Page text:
November is well underway, and with Thanksgiving approaching, it is time to take a proactive look forward to the upcoming holiday season. Many families have custody and visitation Orders that include designations regarding where children will spend each of the coming holidays. It is a good idea to take out your final Judgment of Dissolution or current custody and visitation Order, if it is not part of a Judgment or has been revised since your Judgment was entered, and review it to re-familiarize yourself with the holiday schedule for the next four months. This will allow you to properly plan for the holidays and to deal with any anticipated issues before they arise. Taking care of this well ahead of time will reduce stress and conflict and if necessary, allow enough time to bring a specific issue before the Court if necessary.
When re-familiarizing yourself with your holiday schedule, you should look at the following:
1. Note all of the upcoming holidays that your family celebrates and make sure that each holiday is addressed in your Judgment or Order.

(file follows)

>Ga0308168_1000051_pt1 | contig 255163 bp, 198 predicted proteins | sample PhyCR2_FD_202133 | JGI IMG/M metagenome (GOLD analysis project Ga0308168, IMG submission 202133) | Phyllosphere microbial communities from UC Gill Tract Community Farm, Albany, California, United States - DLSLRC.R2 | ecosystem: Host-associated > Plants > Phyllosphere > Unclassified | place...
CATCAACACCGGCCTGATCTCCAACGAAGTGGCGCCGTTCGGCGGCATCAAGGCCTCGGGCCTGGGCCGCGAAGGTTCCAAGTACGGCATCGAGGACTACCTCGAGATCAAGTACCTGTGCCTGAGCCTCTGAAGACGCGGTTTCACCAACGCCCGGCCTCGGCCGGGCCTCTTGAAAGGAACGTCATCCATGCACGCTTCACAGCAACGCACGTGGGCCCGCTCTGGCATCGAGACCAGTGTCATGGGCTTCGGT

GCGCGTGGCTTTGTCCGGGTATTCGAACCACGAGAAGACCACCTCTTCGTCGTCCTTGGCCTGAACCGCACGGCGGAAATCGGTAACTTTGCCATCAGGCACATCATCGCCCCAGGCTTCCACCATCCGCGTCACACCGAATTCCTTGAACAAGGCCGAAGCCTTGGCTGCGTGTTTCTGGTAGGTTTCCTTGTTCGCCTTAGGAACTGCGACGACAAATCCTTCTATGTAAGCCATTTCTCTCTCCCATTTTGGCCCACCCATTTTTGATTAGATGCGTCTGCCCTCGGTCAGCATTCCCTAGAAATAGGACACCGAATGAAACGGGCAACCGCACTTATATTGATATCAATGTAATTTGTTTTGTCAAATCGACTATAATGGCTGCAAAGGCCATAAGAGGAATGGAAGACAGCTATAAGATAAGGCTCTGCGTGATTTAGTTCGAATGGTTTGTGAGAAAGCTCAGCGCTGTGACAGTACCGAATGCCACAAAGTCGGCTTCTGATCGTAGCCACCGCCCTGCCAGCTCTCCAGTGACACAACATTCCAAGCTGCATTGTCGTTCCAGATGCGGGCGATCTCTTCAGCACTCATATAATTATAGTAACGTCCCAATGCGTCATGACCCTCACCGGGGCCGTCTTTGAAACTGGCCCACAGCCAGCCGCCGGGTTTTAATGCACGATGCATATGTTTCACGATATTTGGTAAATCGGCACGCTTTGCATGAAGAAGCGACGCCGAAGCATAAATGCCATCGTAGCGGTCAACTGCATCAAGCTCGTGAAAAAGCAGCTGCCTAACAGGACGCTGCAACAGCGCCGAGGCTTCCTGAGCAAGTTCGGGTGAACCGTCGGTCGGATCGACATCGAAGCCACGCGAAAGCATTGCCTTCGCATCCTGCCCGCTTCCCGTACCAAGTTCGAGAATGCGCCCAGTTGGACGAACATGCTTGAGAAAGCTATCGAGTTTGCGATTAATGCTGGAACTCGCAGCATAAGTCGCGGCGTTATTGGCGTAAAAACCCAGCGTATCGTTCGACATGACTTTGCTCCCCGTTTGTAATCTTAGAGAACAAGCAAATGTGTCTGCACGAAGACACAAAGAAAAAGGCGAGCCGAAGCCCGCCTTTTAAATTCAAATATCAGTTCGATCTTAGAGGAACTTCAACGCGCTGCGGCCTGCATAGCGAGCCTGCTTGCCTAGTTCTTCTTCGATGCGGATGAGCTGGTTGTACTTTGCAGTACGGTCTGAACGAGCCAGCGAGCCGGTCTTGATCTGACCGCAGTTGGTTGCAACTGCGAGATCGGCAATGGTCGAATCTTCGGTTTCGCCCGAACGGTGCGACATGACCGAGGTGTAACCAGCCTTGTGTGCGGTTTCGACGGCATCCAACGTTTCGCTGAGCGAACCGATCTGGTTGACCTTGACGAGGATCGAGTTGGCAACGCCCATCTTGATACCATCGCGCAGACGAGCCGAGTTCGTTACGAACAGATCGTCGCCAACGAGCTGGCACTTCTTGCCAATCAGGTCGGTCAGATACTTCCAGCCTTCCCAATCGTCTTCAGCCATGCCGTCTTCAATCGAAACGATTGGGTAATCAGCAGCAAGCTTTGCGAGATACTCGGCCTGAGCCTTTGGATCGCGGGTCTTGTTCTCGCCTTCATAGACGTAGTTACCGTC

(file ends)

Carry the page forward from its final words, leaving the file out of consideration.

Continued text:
2. What, if any, travel plans does your family have? If so, what type of travel information do you need to provide the other parent regarding your travels and by when?
3. Do any of the plans that your family has for the holiday season conflict with the Judgment or Order?
4. Are there any holidays for which there are no Orders or pursuant to which your Judgment or Order designates that you and the other parent will work out an Order?
5. What information do you need to communicate to the other parent in order to finalize the holiday schedule and/or work out any issues that you see now?
After reviewing your Judgment or current custody and visitation Orders, you should make a list of all issues that need to be addressed. If you are represented by counsel or wish to contact an attorney regarding any issues, you should have your list ready when you speak to them along with any proposed communication to the other parent suggesting solutions for dealing with scheduling issues.
All communication with the other parent on any issue, including custody and visitation, should be succinct, professional, and non-provocative. It should address only the issues at hand and should avoid touching on any other unrelated subject, issue, or idea. Finally, it should always be devoid of accusation, name-calling, recollection of past wrongs, arguments, difficulties and the like.
Families with children already have a lot going on during the holidays. Taking the time to deal with your holiday schedule now will save you stress, helping you to avoid the possibility of trying to get into court at the last minute in the middle of an already stressful holiday season.